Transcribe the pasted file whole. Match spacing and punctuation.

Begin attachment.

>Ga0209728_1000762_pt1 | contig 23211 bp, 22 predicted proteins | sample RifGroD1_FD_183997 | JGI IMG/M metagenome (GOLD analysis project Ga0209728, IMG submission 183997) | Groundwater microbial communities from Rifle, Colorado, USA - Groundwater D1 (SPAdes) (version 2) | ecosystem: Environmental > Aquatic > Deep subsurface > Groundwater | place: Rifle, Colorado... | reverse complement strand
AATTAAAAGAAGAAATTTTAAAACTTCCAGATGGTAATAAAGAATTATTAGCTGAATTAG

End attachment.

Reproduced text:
>Ga0209728_1000762_pt1 | contig 23211 bp, 22 predicted proteins | sample RifGroD1_FD_183997 | JGI IMG/M metagenome (GOLD analysis project Ga0209728, IMG submission 183997) | Groundwater microbial communities from Rifle, Colorado, USA - Groundwater D1 (SPAdes) (version 2) | ecosystem: Environmental > Aquatic > Deep subsurface > Groundwater | place: Rifle, Colorado... | reverse complement strand
AATTAAAAGAAGAAATTTTAAAACTTCCAGATGGTAATAAAGAATTATTAGCTGAATTAG